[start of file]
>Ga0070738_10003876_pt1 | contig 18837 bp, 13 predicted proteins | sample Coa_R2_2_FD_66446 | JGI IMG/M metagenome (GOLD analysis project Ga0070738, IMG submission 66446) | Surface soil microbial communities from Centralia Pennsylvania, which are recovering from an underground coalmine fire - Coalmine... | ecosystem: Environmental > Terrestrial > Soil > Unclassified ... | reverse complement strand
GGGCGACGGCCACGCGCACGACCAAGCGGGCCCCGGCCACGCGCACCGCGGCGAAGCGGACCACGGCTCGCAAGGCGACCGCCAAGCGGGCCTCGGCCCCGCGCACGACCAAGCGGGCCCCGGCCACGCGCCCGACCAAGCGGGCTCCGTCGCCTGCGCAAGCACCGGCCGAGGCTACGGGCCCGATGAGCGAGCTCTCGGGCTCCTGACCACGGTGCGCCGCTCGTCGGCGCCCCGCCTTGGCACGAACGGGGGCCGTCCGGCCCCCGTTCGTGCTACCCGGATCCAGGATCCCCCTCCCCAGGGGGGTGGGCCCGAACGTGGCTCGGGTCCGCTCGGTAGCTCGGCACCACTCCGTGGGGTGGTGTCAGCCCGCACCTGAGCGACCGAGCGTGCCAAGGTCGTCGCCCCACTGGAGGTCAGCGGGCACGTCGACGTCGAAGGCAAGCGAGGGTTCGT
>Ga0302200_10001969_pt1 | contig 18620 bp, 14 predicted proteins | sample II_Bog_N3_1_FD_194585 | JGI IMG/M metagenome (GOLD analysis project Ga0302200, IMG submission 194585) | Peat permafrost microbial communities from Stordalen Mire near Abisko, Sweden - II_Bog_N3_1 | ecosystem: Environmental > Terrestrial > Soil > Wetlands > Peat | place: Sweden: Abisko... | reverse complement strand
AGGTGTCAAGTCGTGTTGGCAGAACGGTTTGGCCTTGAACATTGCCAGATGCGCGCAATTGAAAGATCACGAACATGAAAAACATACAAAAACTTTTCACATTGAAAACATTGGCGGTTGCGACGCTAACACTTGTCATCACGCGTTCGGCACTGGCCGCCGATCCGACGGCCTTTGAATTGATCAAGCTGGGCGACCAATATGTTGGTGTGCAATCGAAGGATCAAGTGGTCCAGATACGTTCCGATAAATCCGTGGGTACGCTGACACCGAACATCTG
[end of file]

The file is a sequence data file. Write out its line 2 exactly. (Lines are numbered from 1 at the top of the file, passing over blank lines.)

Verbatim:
GGGCGACGGCCACGCGCACGACCAAGCGGGCCCCGGCCACGCGCACCGCGGCGAAGCGGACCACGGCTCGCAAGGCGACCGCCAAGCGGGCCTCGGCCCCGCGCACGACCAAGCGGGCCCCGGCCACGCGCCCGACCAAGCGGGCTCCGTCGCCTGCGCAAGCACCGGCCGAGGCTACGGGCCCGATGAGCGAGCTCTCGGGCTCCTGACCACGGTGCGCCGCTCGTCGGCGCCCCGCCTTGGCACGAACGGGGGCCGTCCGGCCCCCGTTCGTGCTACCCGGATCCAGGATCCCCCTCCCCAGGGGGGTGGGCCCGAACGTGGCTCGGGTCCGCTCGGTAGCTCGGCACCACTCCGTGGGGTGGTGTCAGCCCGCACCTGAGCGACCGAGCGTGCCAAGGTCGTCGCCCCACTGGAGGTCAGCGGGCACGTCGACGTCGAAGGCAAGCGAGGGTTCGT